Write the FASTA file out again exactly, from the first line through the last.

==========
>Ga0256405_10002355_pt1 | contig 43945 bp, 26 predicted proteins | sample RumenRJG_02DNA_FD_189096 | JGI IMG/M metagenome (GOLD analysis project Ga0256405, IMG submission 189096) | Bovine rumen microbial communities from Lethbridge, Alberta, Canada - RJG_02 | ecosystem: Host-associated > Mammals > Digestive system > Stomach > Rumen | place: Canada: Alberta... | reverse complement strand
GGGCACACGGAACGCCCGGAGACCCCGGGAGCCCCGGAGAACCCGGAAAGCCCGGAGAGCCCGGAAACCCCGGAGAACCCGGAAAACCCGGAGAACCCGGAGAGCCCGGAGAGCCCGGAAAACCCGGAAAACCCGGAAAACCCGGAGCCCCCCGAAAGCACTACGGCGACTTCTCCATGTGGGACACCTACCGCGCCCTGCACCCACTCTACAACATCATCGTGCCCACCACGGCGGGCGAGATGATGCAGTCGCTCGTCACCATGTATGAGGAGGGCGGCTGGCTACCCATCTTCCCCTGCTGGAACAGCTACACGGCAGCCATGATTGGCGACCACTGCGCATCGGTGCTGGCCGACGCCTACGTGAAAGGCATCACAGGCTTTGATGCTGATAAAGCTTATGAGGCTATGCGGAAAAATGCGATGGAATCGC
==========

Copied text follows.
>Ga0256405_10002355_pt1 | contig 43945 bp, 26 predicted proteins | sample RumenRJG_02DNA_FD_189096 | JGI IMG/M metagenome (GOLD analysis project Ga0256405, IMG submission 189096) | Bovine rumen microbial communities from Lethbridge, Alberta, Canada - RJG_02 | ecosystem: Host-associated > Mammals > Digestive system > Stomach > Rumen | place: Canada: Alberta... | reverse complement strand
GGGCACACGGAACGCCCGGAGACCCCGGGAGCCCCGGAGAACCCGGAAAGCCCGGAGAGCCCGGAAACCCCGGAGAACCCGGAAAACCCGGAGAACCCGGAGAGCCCGGAGAGCCCGGAAAACCCGGAAAACCCGGAAAACCCGGAGCCCCCCGAAAGCACTACGGCGACTTCTCCATGTGGGACACCTACCGCGCCCTGCACCCACTCTACAACATCATCGTGCCCACCACGGCGGGCGAGATGATGCAGTCGCTCGTCACCATGTATGAGGAGGGCGGCTGGCTACCCATCTTCCCCTGCTGGAACAGCTACACGGCAGCCATGATTGGCGACCACTGCGCATCGGTGCTGGCCGACGCCTACGTGAAAGGCATCACAGGCTTTGATGCTGATAAAGCTTATGAGGCTATGCGGAAAAATGCGATGGAATCGC